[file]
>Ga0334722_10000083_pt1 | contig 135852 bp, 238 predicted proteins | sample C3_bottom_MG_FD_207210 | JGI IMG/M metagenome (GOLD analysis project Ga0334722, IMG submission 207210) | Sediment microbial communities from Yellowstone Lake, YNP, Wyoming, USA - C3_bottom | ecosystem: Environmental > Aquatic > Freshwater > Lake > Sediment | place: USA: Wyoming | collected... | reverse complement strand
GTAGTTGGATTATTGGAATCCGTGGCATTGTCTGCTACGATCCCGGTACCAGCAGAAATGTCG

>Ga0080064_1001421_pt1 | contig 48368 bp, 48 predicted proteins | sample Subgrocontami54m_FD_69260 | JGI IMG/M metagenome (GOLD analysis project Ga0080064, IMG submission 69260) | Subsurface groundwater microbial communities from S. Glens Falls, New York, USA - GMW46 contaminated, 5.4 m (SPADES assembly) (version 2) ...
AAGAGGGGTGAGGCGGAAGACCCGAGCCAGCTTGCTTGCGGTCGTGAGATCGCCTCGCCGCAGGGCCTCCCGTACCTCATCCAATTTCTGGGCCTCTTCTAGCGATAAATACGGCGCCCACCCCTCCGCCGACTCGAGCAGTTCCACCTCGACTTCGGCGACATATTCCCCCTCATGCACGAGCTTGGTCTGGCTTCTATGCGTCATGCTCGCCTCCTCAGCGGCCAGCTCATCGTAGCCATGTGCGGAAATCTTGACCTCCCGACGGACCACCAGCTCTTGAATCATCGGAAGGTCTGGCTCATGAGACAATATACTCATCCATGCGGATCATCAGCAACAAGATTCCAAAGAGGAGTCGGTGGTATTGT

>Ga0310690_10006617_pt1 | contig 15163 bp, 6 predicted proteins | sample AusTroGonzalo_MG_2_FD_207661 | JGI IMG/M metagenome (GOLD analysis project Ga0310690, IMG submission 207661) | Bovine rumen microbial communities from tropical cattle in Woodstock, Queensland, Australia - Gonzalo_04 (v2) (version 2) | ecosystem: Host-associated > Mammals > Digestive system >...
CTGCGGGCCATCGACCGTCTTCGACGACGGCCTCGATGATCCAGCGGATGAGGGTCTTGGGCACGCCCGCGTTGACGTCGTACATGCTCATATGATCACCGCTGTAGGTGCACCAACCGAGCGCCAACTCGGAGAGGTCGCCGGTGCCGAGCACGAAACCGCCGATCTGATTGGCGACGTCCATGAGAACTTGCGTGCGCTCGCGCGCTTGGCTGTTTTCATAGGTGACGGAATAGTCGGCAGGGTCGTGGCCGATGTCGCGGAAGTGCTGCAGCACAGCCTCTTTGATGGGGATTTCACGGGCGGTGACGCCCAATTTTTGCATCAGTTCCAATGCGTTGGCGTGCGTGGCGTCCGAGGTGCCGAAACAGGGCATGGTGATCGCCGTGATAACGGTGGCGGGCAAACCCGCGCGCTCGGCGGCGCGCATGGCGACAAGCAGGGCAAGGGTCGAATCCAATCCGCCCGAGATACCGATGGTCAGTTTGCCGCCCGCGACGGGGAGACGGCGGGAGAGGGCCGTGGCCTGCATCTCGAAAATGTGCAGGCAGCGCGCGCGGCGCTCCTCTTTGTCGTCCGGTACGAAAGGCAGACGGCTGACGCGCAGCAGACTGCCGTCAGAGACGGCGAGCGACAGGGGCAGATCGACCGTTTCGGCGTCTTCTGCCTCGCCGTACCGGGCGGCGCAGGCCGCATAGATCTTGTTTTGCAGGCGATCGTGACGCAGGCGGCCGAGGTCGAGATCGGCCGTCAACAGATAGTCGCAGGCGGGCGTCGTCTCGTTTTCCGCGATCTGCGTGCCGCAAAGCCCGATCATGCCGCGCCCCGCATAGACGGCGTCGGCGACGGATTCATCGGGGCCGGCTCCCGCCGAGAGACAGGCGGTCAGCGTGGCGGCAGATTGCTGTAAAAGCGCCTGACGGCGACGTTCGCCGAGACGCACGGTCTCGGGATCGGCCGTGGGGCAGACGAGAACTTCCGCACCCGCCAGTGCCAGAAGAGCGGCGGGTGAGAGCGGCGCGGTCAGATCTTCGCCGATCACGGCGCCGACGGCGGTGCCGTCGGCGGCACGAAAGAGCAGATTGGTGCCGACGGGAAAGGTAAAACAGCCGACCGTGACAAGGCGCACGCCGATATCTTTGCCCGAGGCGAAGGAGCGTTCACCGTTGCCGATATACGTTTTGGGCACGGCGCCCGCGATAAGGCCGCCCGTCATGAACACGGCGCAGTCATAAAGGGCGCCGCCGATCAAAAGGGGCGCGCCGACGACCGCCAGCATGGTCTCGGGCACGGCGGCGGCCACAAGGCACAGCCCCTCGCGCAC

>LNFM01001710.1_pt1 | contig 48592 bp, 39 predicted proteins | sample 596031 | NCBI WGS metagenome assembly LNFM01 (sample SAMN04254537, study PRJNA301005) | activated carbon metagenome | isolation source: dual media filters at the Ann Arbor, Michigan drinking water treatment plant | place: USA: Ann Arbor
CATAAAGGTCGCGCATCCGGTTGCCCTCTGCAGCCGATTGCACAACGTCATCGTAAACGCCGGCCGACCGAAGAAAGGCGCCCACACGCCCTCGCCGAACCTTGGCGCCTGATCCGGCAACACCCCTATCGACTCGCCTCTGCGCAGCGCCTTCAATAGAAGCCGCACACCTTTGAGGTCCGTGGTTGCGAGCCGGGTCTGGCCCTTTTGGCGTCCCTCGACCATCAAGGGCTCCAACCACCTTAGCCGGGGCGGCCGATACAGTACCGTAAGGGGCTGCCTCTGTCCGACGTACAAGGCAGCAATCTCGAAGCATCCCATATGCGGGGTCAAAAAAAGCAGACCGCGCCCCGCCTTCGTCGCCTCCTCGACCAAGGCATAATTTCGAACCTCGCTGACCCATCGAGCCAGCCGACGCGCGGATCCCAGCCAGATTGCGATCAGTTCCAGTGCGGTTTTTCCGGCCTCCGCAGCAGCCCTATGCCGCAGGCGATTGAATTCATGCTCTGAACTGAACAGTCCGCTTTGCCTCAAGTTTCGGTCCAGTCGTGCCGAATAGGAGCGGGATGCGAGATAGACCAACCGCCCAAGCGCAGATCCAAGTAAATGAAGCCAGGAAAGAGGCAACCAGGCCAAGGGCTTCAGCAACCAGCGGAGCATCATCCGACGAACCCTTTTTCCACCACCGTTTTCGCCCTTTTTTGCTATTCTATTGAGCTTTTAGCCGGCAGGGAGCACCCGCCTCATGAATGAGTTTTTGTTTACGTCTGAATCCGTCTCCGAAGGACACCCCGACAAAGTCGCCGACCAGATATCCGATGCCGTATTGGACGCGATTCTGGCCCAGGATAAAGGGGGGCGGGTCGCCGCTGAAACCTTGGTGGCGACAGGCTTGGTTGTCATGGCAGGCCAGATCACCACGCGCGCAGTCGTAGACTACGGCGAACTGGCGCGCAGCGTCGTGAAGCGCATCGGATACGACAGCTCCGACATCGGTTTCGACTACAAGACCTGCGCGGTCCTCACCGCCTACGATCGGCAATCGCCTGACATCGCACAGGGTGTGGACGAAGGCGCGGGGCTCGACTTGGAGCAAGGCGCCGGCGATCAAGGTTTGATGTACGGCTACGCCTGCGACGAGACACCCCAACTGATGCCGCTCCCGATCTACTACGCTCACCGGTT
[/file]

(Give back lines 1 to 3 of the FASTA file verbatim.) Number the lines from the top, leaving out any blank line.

>Ga0334722_10000083_pt1 | contig 135852 bp, 238 predicted proteins | sample C3_bottom_MG_FD_207210 | JGI IMG/M metagenome (GOLD analysis project Ga0334722, IMG submission 207210) | Sediment microbial communities from Yellowstone Lake, YNP, Wyoming, USA - C3_bottom | ecosystem: Environmental > Aquatic > Freshwater > Lake > Sediment | place: USA: Wyoming | collected... | reverse complement strand
GTAGTTGGATTATTGGAATCCGTGGCATTGTCTGCTACGATCCCGGTACCAGCAGAAATGTCG

>Ga0080064_1001421_pt1 | contig 48368 bp, 48 predicted proteins | sample Subgrocontami54m_FD_69260 | JGI IMG/M metagenome (GOLD analysis project Ga0080064, IMG submission 69260) | Subsurface groundwater microbial communities from S. Glens Falls, New York, USA - GMW46 contaminated, 5.4 m (SPADES assembly) (version 2) ...